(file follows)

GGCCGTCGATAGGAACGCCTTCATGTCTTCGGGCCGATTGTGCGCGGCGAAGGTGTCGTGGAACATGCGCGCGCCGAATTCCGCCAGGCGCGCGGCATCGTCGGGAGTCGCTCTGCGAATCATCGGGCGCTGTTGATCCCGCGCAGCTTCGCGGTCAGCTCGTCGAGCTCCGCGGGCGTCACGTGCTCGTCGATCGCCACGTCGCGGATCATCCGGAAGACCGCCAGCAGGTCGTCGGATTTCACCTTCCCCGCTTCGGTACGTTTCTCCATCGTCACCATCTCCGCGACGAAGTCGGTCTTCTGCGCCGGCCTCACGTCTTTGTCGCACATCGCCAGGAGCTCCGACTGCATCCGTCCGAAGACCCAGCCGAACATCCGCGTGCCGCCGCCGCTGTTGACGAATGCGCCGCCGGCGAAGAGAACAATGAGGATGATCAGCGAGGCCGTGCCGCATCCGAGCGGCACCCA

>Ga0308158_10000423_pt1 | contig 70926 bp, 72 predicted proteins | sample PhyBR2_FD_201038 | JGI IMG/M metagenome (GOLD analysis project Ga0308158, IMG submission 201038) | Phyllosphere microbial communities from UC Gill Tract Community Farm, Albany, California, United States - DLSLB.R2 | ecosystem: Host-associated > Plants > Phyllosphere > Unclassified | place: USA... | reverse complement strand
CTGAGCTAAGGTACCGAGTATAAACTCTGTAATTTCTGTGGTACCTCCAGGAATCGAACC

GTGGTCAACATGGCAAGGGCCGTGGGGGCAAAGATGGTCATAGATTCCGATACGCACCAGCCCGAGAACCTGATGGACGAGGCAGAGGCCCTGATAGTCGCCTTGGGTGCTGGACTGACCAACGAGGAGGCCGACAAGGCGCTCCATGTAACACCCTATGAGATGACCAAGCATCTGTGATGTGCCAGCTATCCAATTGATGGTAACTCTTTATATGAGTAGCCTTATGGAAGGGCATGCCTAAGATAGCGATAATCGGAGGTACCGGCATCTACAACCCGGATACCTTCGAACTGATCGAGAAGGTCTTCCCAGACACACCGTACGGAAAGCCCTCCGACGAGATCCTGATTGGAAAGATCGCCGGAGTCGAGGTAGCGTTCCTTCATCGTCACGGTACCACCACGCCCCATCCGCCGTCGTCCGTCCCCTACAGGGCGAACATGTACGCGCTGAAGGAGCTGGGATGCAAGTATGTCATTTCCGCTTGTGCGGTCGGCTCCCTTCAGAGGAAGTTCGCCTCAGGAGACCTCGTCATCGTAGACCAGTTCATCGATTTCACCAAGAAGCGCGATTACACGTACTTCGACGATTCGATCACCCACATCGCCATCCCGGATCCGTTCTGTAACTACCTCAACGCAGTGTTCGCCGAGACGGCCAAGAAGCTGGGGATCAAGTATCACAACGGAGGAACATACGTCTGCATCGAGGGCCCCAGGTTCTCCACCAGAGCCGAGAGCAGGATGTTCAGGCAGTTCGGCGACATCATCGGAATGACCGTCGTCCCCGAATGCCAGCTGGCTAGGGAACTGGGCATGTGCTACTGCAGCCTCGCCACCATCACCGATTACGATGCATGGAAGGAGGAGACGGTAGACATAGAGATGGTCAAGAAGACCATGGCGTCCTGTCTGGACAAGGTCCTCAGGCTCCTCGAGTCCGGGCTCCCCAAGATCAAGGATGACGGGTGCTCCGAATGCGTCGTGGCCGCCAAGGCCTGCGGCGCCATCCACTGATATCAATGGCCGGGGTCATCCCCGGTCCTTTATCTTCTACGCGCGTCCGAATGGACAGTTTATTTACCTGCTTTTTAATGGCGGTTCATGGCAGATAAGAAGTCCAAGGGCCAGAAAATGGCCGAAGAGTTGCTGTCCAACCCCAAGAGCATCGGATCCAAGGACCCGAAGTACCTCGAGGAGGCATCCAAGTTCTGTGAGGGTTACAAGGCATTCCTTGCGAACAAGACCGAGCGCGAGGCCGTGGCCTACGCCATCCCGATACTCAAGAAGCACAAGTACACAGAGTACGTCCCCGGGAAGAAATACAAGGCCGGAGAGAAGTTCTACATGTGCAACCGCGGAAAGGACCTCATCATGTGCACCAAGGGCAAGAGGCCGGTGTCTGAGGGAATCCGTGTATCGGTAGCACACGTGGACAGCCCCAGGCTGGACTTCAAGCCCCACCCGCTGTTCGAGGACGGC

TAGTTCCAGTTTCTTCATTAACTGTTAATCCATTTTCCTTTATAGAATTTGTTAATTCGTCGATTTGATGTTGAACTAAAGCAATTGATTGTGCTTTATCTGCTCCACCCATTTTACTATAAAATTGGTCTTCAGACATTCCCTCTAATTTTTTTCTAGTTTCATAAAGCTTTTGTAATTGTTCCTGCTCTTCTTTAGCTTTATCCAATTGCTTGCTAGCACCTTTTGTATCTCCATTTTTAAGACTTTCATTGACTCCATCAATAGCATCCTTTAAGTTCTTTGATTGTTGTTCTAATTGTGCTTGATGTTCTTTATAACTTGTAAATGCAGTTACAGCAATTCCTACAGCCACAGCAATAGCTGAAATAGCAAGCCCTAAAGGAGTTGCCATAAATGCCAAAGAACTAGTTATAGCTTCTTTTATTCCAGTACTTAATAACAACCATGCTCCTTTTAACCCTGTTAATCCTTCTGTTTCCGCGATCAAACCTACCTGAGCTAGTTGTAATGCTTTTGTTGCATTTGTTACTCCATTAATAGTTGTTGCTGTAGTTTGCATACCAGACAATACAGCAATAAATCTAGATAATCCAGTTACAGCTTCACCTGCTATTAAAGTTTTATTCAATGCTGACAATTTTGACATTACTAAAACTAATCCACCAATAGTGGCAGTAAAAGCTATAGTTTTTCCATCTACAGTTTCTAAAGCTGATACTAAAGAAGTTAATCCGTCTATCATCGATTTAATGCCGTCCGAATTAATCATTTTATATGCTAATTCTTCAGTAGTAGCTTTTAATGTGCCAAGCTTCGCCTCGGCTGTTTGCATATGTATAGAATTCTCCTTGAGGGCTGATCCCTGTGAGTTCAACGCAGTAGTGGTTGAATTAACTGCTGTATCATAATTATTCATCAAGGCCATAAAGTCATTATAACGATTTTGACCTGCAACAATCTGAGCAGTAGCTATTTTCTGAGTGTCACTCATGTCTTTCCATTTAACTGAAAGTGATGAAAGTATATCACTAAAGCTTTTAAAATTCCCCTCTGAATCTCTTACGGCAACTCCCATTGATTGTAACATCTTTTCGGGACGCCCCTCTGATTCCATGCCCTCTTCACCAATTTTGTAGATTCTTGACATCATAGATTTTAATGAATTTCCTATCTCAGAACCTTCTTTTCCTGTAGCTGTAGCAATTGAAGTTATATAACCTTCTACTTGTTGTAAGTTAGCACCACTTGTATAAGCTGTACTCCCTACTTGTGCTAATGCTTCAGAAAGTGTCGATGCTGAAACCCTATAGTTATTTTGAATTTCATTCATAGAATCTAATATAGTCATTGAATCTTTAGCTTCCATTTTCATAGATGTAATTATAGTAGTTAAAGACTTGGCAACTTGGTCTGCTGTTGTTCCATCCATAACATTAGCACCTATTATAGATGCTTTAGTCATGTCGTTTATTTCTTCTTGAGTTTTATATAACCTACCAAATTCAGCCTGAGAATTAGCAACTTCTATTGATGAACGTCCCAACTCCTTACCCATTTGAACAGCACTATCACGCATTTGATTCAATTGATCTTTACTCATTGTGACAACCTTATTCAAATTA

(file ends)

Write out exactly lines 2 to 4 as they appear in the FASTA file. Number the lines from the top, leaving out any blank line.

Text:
>Ga0308158_10000423_pt1 | contig 70926 bp, 72 predicted proteins | sample PhyBR2_FD_201038 | JGI IMG/M metagenome (GOLD analysis project Ga0308158, IMG submission 201038) | Phyllosphere microbial communities from UC Gill Tract Community Farm, Albany, California, United States - DLSLB.R2 | ecosystem: Host-associated > Plants > Phyllosphere > Unclassified | place: USA... | reverse complement strand
CTGAGCTAAGGTACCGAGTATAAACTCTGTAATTTCTGTGGTACCTCCAGGAATCGAACC

GTGGTCAACATGGCAAGGGCCGTGGGGGCAAAGATGGTCATAGATTCCGATACGCACCAGCCCGAGAACCTGATGGACGAGGCAGAGGCCCTGATAGTCGCCTTGGGTGCTGGACTGACCAACGAGGAGGCCGACAAGGCGCTCCATGTAACACCCTATGAGATGACCAAGCATCTGTGATGTGCCAGCTATCCAATTGATGGTAACTCTTTATATGAGTAGCCTTATGGAAGGGCATGCCTAAGATAGCGATAATCGGAGGTACCGGCATCTACAACCCGGATACCTTCGAACTGATCGAGAAGGTCTTCCCAGACACACCGTACGGAAAGCCCTCCGACGAGATCCTGATTGGAAAGATCGCCGGAGTCGAGGTAGCGTTCCTTCATCGTCACGGTACCACCACGCCCCATCCGCCGTCGTCCGTCCCCTACAGGGCGAACATGTACGCGCTGAAGGAGCTGGGATGCAAGTATGTCATTTCCGCTTGTGCGGTCGGCTCCCTTCAGAGGAAGTTCGCCTCAGGAGACCTCGTCATCGTAGACCAGTTCATCGATTTCACCAAGAAGCGCGATTACACGTACTTCGACGATTCGATCACCCACATCGCCATCCCGGATCCGTTCTGTAACTACCTCAACGCAGTGTTCGCCGAGACGGCCAAGAAGCTGGGGATCAAGTATCACAACGGAGGAACATACGTCTGCATCGAGGGCCCCAGGTTCTCCACCAGAGCCGAGAGCAGGATGTTCAGGCAGTTCGGCGACATCATCGGAATGACCGTCGTCCCCGAATGCCAGCTGGCTAGGGAACTGGGCATGTGCTACTGCAGCCTCGCCACCATCACCGATTACGATGCATGGAAGGAGGAGACGGTAGACATAGAGATGGTCAAGAAGACCATGGCGTCCTGTCTGGACAAGGTCCTCAGGCTCCTCGAGTCCGGGCTCCCCAAGATCAAGGATGACGGGTGCTCCGAATGCGTCGTGGCCGCCAAGGCCTGCGGCGCCATCCACTGATATCAATGGCCGGGGTCATCCCCGGTCCTTTATCTTCTACGCGCGTCCGAATGGACAGTTTATTTACCTGCTTTTTAATGGCGGTTCATGGCAGATAAGAAGTCCAAGGGCCAGAAAATGGCCGAAGAGTTGCTGTCCAACCCCAAGAGCATCGGATCCAAGGACCCGAAGTACCTCGAGGAGGCATCCAAGTTCTGTGAGGGTTACAAGGCATTCCTTGCGAACAAGACCGAGCGCGAGGCCGTGGCCTACGCCATCCCGATACTCAAGAAGCACAAGTACACAGAGTACGTCCCCGGGAAGAAATACAAGGCCGGAGAGAAGTTCTACATGTGCAACCGCGGAAAGGACCTCATCATGTGCACCAAGGGCAAGAGGCCGGTGTCTGAGGGAATCCGTGTATCGGTAGCACACGTGGACAGCCCCAGGCTGGACTTCAAGCCCCACCCGCTGTTCGAGGACGGC